Excerpt from: Social Explorer, U.S. Census Bureau; 2000 Census of Population and Housing, Summary File 1: Technical Documentation, 2001.
 
White
A person having origins in any of the original peoples of Europe, the Middle East, or North Africa. It includes people who indicate their race as White or report entries such as Irish, German, Italian, Lebanese, Near Easterner, Arab, or Polish.

Excerpt from: Social Explorer, U.S. Census Bureau; 2000 Census of Population and Housing, Summary File 1: Technical Documentation, 2001.
 
Hispanic or Latino
The data on the Hispanic or Latino population were derived from answers to a question that was asked of all people. The terms "Spanish,""Hispanic origin," and "Latino" are used interchangeably. Some respondents identify with all three terms while others may identify with only one of these three specific terms. Hispanics or Latinos who identify with the terms "Spanish,"" Hispanic," or "Latino" are those who classify themselves in one of the specific Spanish, Hispanic, or Latino categories listed on the questionnaire ("Mexican,""Puerto Rican," or "Cuban") as well as those who indicate that they are "other Spanish/Hispanic/Latino." People who do not identify with one of the specific origins listed on the questionnaire but indicate that they are "other Spanish, Hispanic, or Latino" are those whose origins are from Spain, the Spanish-speaking countries of Central or South America, the Dominican Republic, or people identifying themselves generally as Spanish, Spanish-American, Hispanic, Hispano, Latino, and so on. All write-in responses to the "other Spanish/Hispanic/Latino" category were coded.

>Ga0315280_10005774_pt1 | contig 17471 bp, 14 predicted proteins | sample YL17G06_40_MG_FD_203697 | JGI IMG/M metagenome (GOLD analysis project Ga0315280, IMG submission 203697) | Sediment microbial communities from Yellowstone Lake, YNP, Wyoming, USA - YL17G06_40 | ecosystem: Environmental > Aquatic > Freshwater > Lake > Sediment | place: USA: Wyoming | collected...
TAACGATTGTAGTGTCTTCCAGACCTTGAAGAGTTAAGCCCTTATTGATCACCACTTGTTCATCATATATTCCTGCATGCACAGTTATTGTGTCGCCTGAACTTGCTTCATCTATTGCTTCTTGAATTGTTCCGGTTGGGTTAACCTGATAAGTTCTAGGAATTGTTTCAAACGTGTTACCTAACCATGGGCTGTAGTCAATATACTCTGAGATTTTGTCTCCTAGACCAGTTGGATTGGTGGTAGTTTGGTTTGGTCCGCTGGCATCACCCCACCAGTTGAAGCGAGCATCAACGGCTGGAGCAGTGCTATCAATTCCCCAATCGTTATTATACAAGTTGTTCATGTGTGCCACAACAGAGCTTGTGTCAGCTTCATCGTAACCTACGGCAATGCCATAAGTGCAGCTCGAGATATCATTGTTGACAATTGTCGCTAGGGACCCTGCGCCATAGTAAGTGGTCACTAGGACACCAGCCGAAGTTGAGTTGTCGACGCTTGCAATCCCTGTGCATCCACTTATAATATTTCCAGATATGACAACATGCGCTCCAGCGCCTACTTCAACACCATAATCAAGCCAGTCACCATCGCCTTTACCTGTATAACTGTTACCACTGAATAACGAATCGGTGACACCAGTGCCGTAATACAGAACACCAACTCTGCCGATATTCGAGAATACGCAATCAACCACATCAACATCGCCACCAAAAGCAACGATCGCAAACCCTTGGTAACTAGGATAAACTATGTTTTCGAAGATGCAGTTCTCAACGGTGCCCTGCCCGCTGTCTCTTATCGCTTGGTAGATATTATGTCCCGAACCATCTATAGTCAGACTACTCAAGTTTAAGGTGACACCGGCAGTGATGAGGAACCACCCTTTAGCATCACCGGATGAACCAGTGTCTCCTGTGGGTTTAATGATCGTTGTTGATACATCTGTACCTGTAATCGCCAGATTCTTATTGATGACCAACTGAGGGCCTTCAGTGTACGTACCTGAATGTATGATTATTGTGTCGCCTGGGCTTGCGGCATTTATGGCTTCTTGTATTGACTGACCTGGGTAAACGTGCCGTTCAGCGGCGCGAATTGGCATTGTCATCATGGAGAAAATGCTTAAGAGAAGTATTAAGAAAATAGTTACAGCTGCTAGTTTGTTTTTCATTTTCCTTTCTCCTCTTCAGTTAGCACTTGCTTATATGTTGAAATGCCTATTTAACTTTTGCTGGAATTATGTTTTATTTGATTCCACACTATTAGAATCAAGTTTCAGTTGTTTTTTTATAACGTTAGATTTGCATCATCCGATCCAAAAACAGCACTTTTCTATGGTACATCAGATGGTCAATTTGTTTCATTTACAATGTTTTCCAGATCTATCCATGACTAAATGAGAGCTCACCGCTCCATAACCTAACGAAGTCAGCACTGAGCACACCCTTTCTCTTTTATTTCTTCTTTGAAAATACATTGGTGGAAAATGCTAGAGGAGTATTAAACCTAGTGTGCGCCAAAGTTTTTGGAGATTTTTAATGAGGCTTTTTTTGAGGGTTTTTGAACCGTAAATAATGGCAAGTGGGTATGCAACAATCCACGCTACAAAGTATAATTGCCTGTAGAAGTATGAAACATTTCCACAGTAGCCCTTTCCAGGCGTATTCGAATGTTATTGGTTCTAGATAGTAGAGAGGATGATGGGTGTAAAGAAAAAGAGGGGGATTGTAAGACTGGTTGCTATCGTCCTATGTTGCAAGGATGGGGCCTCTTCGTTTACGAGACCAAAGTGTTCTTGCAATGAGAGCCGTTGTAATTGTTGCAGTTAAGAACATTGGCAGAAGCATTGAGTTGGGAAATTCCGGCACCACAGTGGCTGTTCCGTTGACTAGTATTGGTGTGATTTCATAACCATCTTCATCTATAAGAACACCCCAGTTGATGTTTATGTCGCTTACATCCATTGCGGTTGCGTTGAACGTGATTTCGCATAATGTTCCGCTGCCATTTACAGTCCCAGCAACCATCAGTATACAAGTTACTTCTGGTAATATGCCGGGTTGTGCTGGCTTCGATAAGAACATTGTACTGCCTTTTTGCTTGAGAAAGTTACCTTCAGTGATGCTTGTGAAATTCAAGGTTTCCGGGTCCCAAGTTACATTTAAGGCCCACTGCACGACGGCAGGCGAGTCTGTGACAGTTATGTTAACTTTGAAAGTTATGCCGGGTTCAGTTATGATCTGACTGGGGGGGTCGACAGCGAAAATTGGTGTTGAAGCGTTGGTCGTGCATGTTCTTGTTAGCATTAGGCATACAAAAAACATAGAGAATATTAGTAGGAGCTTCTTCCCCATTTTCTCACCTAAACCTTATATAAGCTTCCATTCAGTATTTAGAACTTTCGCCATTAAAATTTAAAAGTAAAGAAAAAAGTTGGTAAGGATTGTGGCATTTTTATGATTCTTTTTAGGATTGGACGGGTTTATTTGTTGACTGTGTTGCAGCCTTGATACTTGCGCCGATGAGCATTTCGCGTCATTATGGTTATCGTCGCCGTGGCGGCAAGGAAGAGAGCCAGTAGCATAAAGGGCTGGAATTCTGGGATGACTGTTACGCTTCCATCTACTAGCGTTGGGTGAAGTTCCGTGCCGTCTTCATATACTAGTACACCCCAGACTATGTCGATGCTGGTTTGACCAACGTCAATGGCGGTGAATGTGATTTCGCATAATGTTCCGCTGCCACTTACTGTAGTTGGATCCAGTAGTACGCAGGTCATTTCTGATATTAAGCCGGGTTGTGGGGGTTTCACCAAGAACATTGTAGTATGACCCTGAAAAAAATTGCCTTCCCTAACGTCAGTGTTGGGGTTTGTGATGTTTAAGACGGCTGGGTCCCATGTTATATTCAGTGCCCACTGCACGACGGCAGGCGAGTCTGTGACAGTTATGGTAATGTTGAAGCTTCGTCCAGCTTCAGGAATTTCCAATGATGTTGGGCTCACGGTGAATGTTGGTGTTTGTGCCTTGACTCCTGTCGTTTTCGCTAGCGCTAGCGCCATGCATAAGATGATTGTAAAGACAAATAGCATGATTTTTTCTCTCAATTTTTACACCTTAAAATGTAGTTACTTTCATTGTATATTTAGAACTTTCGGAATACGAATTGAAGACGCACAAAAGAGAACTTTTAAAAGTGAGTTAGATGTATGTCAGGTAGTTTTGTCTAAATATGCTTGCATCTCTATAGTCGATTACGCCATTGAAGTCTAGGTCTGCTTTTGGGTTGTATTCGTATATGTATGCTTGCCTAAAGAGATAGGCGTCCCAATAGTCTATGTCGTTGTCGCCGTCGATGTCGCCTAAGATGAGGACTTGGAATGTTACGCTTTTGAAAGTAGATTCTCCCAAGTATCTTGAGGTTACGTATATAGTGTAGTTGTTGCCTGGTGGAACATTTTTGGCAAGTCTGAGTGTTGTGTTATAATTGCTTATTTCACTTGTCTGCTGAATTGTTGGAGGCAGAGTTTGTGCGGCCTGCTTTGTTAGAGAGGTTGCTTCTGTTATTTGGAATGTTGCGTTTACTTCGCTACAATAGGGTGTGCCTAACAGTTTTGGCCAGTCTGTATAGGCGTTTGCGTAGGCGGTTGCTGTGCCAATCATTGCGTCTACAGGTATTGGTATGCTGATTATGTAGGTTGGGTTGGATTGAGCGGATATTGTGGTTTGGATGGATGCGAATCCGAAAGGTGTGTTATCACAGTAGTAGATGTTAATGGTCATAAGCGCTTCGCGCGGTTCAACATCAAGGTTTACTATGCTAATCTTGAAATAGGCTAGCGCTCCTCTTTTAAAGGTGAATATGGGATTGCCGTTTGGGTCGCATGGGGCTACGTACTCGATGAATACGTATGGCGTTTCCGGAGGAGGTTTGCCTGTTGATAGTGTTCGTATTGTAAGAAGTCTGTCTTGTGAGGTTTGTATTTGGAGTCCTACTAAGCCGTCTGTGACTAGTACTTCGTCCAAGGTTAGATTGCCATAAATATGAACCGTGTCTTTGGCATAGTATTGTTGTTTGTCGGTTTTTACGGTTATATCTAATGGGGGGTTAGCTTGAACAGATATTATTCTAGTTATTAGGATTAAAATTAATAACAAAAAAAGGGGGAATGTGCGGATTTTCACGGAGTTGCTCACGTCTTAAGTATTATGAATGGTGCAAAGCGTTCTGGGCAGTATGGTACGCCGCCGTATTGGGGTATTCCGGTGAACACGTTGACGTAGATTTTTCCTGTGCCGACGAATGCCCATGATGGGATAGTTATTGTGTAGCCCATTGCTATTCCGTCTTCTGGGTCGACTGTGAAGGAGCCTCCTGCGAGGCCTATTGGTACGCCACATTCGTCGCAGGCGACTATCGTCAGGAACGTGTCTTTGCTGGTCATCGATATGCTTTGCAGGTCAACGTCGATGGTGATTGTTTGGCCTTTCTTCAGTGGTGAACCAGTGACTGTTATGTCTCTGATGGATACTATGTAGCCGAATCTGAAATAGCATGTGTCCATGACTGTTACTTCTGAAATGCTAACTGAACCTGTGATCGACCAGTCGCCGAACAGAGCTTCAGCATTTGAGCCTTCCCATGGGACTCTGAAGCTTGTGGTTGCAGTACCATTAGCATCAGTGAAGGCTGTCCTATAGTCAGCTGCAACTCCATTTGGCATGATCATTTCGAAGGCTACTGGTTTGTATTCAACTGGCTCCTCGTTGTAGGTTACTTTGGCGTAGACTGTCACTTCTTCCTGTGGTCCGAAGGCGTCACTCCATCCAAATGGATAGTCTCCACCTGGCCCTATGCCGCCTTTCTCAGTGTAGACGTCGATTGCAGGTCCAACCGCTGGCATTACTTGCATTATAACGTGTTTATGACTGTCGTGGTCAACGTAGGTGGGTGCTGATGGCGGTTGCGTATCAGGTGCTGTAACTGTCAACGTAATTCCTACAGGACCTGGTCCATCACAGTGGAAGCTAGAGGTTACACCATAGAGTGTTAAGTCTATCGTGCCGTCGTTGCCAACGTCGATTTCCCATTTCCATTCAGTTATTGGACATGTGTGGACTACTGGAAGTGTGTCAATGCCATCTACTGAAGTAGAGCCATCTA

Origin can be viewed as the heritage, nationality group, lineage, or country of birth of the person or the persons parents or ancestors before their arrival in the United States. People who identify their origin as Spanish, Hispanic, or Latino may be of any race. Some tabulations are shown by the origin of the householder. In all cases where the origin of households, families, or occupied housing units is classified as Spanish, Hispanic, or Latino, the origin of the householder is used. (See the discussion of householder under "Household Type and Relationship.")